Beginning in the early 1940s, Jacques and Natasha Gelman formed what is arguably the strongest private collection, in the world, of the art of the School of Paris. The eighty-one paintings, drawings, and bronzes in the Gelman collection, by thirty European artists, provide a remarkable survey of modern art, mainly in France, during the early decades of this century. The artists represented, often by several examples, include Bonnard, Braque, Dalí, Dubuffet, Matisse, Miró, and Picasso. Among the highlights arc Matisse's Young Sailor II (1906), perhaps the most famous of all Fauve portraits; Braque's Still Life with Banderillas (1911), a major Cubist painting; de Chirico's Jewish Angel (1916); and Dalí's Accommodations of Desires (1927), a picture that reveals much about the artist personally, in addition to serving as a pivotal work in the evolution of the Surrealist movement. Of great importance also are fourteen pictures by Picasso, dating from his youth to his old age.
This publication accompanies the first public exhibition of the Gelman's magnificent selection of master works. Sabine Rewald's texts examine these works closely, interpreting them individually as well as in their broader cultural context. New and interesting insights into each work are augmented by the large number of comparative photographs and by the provenance, bibliography, and exhibition histories given for every painting, drawing, and sculpture. The reader is thus presented with an extraordinarily rich overview of this most decisive period in twentieth-century art.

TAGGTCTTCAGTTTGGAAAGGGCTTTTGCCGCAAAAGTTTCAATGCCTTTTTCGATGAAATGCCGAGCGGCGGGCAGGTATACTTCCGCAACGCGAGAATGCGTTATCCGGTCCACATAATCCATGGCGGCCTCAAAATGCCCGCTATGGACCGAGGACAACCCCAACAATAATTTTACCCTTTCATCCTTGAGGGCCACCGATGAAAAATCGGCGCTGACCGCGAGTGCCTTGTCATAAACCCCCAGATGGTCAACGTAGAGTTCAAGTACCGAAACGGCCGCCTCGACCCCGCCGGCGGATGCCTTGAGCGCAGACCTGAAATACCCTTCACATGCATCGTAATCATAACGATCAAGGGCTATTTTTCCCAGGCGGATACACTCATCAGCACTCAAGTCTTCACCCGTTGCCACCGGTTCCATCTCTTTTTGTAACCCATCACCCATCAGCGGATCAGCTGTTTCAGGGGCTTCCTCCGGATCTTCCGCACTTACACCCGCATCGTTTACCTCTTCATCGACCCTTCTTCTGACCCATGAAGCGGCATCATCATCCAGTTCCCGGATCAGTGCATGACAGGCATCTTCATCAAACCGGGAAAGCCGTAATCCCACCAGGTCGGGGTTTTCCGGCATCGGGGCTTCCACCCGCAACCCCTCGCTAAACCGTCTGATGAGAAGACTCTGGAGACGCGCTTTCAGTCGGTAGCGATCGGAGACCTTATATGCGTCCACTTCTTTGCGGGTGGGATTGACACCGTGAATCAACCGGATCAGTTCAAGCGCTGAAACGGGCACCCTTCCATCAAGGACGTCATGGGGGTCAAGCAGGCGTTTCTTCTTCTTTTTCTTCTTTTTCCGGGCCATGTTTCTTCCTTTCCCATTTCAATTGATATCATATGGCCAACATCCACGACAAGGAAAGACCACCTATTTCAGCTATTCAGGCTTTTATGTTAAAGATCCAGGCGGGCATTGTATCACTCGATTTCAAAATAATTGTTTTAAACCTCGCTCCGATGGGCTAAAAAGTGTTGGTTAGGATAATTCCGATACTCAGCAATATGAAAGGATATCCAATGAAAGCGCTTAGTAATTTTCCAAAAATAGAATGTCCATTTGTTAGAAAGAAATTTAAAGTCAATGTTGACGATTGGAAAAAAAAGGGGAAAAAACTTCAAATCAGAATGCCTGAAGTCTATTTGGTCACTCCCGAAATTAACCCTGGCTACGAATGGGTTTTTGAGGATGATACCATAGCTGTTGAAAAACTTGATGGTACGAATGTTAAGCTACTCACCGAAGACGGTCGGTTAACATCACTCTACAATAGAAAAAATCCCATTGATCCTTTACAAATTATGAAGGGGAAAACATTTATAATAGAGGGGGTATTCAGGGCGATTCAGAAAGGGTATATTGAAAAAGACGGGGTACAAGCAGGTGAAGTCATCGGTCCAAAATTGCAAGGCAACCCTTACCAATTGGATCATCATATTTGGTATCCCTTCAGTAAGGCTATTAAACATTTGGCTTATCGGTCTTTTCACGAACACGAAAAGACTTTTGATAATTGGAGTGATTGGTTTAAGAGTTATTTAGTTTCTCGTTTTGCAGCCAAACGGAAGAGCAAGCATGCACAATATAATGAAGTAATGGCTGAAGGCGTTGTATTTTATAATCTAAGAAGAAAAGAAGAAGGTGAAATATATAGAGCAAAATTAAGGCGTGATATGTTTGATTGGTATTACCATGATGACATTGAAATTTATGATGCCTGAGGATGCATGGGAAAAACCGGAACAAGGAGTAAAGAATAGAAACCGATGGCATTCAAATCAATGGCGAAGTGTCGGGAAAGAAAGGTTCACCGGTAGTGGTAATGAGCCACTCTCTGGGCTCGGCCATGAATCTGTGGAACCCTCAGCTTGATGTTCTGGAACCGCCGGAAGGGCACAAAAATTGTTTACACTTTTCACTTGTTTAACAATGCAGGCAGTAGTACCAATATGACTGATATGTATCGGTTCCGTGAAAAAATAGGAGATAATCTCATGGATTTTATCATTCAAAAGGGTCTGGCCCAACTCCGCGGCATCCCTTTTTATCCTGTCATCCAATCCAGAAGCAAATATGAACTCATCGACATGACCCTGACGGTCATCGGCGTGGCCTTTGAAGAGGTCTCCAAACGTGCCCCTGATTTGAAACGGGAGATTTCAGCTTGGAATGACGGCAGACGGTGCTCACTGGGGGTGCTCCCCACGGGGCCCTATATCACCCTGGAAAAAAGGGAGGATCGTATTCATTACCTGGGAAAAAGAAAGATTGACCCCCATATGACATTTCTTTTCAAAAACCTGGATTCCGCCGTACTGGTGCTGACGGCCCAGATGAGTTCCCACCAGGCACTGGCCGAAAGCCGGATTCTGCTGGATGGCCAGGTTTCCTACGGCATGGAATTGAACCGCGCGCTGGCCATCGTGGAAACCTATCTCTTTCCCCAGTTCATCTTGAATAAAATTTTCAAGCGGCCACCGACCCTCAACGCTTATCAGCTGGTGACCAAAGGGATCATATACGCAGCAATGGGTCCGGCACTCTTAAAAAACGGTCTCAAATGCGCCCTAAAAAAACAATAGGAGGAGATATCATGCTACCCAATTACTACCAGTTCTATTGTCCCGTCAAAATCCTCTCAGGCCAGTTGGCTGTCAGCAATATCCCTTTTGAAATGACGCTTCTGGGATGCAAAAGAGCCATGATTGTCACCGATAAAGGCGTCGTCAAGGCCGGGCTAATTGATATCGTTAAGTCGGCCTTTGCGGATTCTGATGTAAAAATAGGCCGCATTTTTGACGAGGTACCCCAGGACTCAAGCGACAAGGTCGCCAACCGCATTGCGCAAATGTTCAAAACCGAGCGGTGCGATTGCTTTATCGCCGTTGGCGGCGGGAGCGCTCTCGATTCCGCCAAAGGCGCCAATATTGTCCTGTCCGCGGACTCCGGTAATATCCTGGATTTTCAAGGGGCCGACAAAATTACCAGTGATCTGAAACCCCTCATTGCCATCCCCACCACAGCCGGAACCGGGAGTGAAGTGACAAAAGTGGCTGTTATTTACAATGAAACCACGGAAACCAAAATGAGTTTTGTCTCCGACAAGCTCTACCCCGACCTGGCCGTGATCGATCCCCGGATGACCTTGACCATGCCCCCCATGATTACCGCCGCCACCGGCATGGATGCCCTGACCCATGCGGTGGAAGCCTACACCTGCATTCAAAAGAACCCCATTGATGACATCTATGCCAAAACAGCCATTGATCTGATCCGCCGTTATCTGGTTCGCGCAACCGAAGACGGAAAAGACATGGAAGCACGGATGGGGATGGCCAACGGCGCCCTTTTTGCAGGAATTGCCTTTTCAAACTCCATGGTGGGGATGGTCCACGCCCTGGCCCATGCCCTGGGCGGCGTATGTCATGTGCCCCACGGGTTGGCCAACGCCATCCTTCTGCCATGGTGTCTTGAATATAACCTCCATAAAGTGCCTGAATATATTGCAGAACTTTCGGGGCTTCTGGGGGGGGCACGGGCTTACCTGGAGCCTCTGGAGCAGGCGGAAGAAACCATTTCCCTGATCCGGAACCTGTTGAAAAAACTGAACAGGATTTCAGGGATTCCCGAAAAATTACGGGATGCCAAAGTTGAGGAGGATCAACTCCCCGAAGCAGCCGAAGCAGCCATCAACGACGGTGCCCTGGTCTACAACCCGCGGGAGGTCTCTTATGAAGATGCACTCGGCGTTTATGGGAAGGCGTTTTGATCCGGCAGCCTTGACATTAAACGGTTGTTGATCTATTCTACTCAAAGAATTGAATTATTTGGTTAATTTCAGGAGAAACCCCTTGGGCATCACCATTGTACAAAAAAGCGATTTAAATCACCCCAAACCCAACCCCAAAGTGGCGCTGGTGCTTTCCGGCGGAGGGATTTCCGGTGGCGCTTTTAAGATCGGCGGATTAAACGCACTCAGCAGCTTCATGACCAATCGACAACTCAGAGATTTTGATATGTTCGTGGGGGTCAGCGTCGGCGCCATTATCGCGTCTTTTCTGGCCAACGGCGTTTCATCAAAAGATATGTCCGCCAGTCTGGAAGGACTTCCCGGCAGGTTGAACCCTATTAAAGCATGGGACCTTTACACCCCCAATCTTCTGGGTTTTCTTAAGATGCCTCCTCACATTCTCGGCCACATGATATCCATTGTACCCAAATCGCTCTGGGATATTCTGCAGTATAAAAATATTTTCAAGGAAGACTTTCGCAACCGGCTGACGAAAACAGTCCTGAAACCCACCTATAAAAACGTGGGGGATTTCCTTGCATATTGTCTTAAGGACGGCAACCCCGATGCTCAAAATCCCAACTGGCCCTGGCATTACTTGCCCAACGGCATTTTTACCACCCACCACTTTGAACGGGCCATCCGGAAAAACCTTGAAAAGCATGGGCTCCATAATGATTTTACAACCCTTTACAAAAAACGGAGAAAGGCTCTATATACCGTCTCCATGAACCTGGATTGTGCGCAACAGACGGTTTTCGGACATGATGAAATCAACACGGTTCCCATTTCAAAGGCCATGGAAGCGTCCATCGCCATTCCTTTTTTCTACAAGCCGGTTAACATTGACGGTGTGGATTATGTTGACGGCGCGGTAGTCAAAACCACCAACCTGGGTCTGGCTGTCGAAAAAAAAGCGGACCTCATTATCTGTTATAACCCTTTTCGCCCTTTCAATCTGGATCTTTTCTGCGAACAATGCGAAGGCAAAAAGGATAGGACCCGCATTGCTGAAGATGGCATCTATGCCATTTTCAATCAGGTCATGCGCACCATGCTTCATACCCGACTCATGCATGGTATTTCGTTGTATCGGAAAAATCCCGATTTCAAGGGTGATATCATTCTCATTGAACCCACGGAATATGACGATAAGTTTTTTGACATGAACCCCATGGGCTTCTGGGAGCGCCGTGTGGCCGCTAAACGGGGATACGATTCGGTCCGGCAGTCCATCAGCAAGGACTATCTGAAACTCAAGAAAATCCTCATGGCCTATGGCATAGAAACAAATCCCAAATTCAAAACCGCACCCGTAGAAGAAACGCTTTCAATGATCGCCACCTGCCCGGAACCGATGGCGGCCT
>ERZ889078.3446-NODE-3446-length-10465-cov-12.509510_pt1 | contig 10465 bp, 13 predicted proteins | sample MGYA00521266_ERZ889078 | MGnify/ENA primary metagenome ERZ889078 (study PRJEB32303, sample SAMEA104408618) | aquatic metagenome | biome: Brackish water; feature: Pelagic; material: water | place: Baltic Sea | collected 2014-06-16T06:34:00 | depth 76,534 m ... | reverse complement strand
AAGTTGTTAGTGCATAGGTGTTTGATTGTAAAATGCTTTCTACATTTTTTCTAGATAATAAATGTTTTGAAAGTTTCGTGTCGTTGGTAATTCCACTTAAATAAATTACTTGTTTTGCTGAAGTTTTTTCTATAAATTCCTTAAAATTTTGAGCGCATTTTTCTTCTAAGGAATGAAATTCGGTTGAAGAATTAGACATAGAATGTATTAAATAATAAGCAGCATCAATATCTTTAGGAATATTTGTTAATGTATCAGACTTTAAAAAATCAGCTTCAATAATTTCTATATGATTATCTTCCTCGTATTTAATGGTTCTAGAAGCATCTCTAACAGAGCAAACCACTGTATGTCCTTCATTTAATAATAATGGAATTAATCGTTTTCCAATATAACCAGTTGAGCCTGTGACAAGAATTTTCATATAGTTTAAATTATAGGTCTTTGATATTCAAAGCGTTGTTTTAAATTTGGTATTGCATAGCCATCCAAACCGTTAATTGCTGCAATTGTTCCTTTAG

William S. Lieberman, chairman of the Department of 20th Century Art at The Metropolitan Museum of Art, has written an informal introduction that chronicles the Gelmans' collecting activity. Essays by Pierre Schneider, Lawrence Gowing, Gary Tinterow, and Dawn Ades focus on such topics as the School of Paris, Fauvism, Cubism, and Surrealism. Also included are appreciations by Jacques Dupin, John Ashbery, and John Golding.